Years ago, when asked by numerous college coaches about a certain player, I'd always remind them: "You are seduced by talent, but toughness will win you more games." In the NBA, where the game is more open and fouls are called more frequently, talent trumps everything. But toughness is still sorely needed, especially when guarding talented and tall wing scorers. All of that bodes well for Jeff Taylor, Vanderbilt's best player, and a guy who has real first-round potential.
Taylor is a very interesting player to watch because he can lull you to sleep with his steady play before making an acrobatic play. Let's take a closer look at his overall game.
As a perimeter player, we need to check his shooting first and Taylor does not disappoint. He's one of the most improved shooters in college hoops. In his first two years of school, he made just 10-of-52 3-pointers (1-for-11 last season), but this season he's a solid 36-of-99. He has nice form on most of his shots, and if he had three straight years of 36 percent shooting, I'd guess he's just going to be an average shooter in the NBA. However, his improvement this season gives hope that his learning curve is continuing.
His mid-range jumper is very smooth and looks to be ready for some curls or fades in the NBA. He aims them sometimes, but this easily can be cured. Trusting his shot is something he'll be working on daily as a pro, but his size and explosiveness make him a formidable cutter and finisher.
Taylor is not a guy who looks able to break down defenders in the half court, which is why he does not project to be a top-20 lock. But he's one of the best transition players on the wing I've seen this season. What excites me is his ability to quickly make a move on the run, yet still remain in control so he can get the finish or draw the foul. He loves changing to his left hand near the rim, a rarity among righties. Taylor does a great job of keeping his shoulders up and square to the rim and can nimbly spin off defenders when needed. He would not be a great fit for a team that wants to play at a slow pace. But Taylor's ability to race and finish would be helpful for a running team.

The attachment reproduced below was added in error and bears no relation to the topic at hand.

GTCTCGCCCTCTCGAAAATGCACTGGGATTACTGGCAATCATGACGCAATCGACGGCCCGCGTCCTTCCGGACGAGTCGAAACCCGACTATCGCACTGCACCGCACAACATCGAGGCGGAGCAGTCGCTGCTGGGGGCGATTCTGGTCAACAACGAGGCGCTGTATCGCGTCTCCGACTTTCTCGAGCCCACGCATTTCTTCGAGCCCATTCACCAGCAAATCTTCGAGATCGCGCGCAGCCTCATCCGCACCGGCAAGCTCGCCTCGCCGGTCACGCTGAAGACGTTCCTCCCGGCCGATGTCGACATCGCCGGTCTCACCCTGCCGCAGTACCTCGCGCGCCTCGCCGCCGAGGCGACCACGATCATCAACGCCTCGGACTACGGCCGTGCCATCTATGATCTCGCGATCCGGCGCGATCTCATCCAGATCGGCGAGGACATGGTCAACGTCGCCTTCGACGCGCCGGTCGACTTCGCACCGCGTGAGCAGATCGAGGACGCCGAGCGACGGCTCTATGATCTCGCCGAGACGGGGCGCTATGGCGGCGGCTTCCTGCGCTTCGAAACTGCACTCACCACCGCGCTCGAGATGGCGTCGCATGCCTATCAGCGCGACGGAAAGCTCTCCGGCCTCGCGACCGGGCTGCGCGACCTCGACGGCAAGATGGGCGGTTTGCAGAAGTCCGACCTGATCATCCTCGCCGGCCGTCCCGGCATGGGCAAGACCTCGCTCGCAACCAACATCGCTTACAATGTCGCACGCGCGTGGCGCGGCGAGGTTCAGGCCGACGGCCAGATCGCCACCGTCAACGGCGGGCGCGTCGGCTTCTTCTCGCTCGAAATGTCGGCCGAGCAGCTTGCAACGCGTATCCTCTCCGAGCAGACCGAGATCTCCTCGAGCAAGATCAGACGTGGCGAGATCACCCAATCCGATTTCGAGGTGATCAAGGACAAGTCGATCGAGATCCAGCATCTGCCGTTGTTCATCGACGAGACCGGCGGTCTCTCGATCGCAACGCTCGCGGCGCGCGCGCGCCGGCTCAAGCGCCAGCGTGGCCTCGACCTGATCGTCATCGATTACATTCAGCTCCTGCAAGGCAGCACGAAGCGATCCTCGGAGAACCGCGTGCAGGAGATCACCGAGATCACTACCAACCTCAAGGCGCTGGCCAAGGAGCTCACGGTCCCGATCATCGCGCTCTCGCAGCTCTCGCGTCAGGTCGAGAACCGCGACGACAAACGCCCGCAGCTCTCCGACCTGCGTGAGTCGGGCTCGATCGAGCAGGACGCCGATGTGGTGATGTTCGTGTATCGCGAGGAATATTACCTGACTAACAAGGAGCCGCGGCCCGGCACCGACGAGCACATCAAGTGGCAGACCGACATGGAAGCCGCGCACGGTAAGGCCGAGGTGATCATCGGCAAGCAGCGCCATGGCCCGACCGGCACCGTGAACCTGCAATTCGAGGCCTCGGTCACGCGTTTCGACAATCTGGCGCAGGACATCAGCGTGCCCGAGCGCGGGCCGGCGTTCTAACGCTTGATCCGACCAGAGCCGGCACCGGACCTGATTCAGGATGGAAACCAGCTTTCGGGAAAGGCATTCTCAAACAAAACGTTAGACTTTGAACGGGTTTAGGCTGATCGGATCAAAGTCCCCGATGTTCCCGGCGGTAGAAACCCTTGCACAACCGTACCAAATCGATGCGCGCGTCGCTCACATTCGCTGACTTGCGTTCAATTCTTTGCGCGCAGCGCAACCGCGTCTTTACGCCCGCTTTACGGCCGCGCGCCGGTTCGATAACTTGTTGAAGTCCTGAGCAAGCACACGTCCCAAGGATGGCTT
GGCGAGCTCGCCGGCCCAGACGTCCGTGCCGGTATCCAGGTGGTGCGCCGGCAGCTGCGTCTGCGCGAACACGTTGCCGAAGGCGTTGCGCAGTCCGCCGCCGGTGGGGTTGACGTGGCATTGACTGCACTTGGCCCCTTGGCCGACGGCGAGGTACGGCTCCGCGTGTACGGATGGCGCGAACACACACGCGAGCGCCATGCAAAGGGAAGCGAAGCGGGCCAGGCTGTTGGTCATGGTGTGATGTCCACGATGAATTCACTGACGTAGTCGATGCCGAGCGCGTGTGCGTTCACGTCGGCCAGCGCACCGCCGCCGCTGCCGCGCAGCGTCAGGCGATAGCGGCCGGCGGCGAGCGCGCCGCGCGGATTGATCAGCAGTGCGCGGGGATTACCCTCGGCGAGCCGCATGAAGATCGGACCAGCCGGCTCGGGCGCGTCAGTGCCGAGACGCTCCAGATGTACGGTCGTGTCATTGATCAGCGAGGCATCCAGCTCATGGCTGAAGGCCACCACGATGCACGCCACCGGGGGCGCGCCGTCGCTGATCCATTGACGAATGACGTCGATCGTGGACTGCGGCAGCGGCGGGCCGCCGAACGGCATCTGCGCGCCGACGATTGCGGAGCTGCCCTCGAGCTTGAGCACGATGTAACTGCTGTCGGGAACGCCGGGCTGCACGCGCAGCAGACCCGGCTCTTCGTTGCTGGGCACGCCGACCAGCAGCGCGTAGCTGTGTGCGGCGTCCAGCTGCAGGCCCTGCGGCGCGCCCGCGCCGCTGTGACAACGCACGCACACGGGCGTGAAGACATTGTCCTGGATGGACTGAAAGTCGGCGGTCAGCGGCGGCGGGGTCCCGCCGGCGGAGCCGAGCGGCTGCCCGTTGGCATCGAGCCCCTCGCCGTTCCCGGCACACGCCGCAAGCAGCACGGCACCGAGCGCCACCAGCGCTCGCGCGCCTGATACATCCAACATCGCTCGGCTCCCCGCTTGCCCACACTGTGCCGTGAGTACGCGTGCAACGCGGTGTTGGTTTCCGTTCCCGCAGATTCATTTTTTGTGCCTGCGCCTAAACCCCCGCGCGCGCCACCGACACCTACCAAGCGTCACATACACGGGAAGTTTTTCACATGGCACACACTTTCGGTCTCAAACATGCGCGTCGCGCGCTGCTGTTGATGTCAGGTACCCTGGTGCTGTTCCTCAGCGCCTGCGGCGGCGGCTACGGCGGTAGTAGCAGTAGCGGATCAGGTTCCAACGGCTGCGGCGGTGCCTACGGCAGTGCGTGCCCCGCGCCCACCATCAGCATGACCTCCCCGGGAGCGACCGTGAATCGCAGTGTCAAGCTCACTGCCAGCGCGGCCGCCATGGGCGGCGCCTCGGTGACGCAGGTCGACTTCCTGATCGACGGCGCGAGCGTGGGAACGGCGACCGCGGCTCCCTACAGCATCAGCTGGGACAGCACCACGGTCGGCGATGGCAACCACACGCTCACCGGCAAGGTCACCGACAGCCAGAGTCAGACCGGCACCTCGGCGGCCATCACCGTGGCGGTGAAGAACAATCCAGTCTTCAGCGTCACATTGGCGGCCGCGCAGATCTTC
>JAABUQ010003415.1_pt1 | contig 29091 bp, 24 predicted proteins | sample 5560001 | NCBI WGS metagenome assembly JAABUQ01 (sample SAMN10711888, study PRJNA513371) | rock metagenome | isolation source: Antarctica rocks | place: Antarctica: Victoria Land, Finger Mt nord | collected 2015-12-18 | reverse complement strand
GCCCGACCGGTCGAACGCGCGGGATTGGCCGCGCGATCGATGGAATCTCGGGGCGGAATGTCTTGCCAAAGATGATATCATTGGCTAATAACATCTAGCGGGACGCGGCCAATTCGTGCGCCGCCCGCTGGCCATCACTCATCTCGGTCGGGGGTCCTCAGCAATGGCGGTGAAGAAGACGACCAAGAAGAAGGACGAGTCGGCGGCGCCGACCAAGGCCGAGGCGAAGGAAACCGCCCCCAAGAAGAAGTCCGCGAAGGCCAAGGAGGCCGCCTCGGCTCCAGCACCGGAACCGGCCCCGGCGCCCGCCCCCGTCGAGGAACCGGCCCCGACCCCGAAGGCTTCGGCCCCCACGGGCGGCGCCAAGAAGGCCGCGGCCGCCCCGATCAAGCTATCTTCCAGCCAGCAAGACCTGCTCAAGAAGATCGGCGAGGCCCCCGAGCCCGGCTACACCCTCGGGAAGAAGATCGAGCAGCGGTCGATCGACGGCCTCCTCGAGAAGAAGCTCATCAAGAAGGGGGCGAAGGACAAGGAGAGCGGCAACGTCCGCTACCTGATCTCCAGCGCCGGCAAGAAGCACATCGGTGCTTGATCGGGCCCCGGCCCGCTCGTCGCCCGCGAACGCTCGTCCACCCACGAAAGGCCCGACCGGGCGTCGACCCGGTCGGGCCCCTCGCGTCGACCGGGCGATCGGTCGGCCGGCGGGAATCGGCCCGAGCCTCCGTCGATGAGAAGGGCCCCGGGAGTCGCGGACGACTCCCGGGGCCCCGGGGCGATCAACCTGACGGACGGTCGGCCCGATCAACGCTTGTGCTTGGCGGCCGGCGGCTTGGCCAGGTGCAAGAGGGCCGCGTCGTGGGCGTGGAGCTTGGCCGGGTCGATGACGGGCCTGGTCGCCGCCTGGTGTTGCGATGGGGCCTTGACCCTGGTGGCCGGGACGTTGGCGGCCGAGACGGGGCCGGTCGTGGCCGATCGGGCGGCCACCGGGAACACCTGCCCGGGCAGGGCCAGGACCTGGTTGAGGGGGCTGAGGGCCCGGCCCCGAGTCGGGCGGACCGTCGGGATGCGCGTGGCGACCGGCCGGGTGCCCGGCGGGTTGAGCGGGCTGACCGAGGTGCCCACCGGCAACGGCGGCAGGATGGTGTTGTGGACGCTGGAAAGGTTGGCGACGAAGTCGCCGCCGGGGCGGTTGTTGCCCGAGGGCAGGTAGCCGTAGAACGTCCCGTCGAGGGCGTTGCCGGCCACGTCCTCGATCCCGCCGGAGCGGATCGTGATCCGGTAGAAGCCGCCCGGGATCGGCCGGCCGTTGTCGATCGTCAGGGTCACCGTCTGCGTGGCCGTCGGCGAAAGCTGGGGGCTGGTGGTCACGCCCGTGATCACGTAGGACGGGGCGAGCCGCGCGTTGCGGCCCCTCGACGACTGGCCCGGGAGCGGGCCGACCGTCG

Though he's not a dribble-drive weapon, Taylor is both a ball-mover and someone capable of making tight passes for assists. He knows how to play a role on Vandy's team, so it's likely that will continue going forward. Playing him next to talented wings works because he won't take their shots, he'll get them the ball and he'll still find ways to contribute as a scorer. He has very strong hands and, when combined with his size and strength, he projects to be a factor on the offensive glass. He hasn't been a big factor in college in that area, but it doesn't look like he's supposed to. Getting back on defense is his prime responsibility.
Still, Taylor's best attribute is his ability as a wing defender. He's powerful and agile, which means he'll be able to defend against 3-point shooters in the NBA without getting beaten too often, and his strong hands will bother finishers who don't protect the ball as they near the rim. Keep this in mind -- one of the top wing defenders in the NBA is Thabo Sefolosha, who is Swiss born like Taylor. Sefolosha is smaller but has more length, which is one of the reasons why he's so tough to score on. But Taylor plays like him, with toughness and pride on the defensive end.
Taylor is considered a guy who could be selected anywhere between the 25th to 40th pick in the draft, if he enters. Those are fluid numbers for a lot or reasons, starting with the fact that we don't know how many guys will actually enter and stay in the draft. But when I look at the likely draft spots for Denver, Orlando and New York, which will likely be drafting between Nos. 17 and 23, I see teams that could use Taylor. Philadelphia, which likely will draft just outside the lottery, is a possibility as well, especially if Taylor can keep improving as a shooter.